> Reliance on Salaried Developers
> The initial committers are all salaried committers.
> The initial committers have worked with great devotion to the project and
> have enjoyed its success. We hope this will create an emotional bond to
> the project that will last beyond their employment with Citrix Systems.
> We expect salaried committers from a variety of companies. CloudStack is
> an opportunity for many vendors to enable their software and hardware to
> participate in the changes brought by the development of an API that can
> manage datacenter infrastructure. It is also an opportunity for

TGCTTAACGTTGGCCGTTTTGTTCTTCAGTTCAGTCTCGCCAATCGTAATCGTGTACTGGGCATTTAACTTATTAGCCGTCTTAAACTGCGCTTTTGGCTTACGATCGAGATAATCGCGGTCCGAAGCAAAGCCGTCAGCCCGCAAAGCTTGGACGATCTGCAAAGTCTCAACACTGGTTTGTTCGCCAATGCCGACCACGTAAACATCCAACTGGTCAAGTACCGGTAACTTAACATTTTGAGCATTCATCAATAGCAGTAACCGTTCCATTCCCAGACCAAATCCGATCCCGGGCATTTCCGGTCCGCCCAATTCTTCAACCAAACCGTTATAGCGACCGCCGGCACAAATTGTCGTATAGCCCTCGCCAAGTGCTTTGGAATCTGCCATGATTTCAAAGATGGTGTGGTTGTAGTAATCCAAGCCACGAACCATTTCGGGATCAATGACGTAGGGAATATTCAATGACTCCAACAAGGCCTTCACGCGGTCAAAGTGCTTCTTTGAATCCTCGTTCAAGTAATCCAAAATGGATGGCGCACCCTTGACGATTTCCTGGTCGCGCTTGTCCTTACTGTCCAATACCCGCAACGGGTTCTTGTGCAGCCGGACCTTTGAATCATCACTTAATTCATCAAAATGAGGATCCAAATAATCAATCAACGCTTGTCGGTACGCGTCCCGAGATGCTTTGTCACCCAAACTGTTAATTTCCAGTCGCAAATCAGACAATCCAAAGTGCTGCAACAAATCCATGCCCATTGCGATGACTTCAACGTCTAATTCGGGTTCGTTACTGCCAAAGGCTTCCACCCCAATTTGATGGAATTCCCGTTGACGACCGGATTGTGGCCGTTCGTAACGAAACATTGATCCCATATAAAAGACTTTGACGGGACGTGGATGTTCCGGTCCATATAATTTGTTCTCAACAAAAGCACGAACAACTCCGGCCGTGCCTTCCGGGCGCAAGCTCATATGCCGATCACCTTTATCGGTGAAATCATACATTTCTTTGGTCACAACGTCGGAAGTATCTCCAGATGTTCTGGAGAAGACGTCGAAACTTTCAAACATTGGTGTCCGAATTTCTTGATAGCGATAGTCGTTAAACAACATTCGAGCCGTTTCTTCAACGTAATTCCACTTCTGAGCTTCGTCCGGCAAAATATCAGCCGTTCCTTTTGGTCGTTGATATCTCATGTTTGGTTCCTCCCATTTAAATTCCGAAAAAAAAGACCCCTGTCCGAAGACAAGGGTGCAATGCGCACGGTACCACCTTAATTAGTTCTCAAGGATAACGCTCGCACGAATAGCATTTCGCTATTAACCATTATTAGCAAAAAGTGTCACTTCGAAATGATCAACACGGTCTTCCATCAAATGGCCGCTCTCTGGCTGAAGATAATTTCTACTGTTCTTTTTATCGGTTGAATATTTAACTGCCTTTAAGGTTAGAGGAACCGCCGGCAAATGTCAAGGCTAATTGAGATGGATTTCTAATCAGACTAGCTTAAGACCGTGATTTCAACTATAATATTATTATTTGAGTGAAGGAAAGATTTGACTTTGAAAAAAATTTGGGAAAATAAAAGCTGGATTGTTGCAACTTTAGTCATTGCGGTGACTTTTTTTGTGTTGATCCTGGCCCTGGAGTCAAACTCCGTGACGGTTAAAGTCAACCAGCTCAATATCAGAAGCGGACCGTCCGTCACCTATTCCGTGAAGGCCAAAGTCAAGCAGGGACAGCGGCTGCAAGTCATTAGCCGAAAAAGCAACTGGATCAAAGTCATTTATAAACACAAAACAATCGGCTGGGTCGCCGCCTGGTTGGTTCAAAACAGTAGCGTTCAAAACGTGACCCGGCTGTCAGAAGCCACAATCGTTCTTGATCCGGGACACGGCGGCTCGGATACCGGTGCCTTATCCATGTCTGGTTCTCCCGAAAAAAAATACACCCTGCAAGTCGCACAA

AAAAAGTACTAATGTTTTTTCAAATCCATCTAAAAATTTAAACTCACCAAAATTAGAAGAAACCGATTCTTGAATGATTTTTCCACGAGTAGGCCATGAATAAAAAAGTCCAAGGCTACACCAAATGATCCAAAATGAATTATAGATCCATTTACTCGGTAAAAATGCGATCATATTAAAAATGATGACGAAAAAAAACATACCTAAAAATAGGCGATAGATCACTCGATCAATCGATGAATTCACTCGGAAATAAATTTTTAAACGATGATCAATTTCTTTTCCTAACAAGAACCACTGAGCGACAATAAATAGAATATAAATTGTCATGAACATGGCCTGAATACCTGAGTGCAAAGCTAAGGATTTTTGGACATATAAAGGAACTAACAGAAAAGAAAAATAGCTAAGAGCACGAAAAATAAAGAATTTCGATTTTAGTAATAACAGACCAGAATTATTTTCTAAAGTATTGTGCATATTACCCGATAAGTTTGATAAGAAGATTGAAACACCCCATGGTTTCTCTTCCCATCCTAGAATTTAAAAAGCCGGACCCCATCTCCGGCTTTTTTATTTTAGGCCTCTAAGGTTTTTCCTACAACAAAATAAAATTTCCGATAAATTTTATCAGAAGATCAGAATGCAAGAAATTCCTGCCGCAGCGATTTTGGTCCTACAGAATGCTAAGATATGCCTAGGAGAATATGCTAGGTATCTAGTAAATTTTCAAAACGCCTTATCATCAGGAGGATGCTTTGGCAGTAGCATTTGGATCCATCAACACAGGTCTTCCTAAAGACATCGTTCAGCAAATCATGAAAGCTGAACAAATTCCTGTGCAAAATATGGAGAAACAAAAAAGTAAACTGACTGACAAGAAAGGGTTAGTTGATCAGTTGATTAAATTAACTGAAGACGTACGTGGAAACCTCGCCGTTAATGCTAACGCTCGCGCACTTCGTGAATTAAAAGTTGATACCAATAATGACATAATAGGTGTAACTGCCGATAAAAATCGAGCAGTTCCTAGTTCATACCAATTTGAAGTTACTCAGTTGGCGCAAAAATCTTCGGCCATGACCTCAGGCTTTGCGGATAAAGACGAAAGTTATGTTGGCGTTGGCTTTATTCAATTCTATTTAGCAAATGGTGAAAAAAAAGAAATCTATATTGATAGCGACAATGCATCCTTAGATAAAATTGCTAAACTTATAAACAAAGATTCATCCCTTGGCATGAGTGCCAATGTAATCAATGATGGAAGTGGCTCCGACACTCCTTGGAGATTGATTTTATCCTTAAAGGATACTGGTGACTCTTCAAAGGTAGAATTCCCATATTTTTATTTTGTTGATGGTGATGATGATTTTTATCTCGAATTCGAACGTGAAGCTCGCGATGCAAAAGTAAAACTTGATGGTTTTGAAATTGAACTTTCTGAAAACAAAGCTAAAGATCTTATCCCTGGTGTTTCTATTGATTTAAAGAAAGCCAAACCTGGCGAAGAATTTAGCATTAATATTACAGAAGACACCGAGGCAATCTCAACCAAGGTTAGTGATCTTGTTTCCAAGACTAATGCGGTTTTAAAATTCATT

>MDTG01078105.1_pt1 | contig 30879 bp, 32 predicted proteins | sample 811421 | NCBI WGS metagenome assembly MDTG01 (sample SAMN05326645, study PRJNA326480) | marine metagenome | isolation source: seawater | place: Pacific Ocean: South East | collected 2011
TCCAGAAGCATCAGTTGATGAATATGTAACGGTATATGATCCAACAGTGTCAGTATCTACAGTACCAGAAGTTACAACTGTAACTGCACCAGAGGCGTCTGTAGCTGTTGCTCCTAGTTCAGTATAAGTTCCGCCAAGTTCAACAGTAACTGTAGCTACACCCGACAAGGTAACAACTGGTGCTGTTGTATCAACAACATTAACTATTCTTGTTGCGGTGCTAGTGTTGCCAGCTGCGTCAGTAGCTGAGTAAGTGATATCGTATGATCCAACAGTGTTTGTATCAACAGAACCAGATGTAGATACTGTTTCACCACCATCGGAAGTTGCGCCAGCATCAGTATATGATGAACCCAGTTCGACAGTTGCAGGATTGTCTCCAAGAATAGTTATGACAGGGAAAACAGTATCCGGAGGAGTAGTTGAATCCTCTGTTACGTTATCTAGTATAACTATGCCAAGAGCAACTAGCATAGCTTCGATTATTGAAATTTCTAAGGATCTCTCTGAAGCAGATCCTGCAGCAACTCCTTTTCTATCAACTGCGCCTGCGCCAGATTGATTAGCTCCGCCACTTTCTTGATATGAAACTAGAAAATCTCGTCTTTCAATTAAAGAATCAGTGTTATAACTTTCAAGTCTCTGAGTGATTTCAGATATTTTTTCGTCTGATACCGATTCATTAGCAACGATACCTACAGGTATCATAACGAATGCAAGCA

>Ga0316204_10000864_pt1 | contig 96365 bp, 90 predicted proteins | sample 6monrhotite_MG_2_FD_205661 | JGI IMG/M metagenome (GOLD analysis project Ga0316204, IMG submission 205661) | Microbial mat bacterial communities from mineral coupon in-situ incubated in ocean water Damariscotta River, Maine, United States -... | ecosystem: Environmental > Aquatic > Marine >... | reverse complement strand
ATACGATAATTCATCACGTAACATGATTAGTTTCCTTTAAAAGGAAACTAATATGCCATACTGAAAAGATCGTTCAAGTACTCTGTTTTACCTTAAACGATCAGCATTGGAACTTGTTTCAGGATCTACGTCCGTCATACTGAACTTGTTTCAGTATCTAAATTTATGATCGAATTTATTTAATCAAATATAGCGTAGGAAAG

> datacenter operators to implement features they find helpful and share
> them with the community.
> We hope to attract unpaid committers. CloudStack is interesting technology
> that solves many challenging problems, and cloud computing is popular in
> the industry media now. But, few people will run a CloudStack deployment
> for personal use, and this may limit our ability to attract unpaid
> committers. We hope that the technical domain is interesting to new
> committers that will join us in improving CloudStack.
> Relationships with Other Apache Products
> Please see the Alignment section above.
> Apache Brand Awareness
> We expect that licensing CloudStack under the AL and associating it with
> the Apache brand will attract additional contributors and CloudStack
> users. However, we have selected the ASF as the best governance option
> for the project for the reasons discussed in the Rationale. Further, we
> expect to continue development of the CloudStack under the AL with or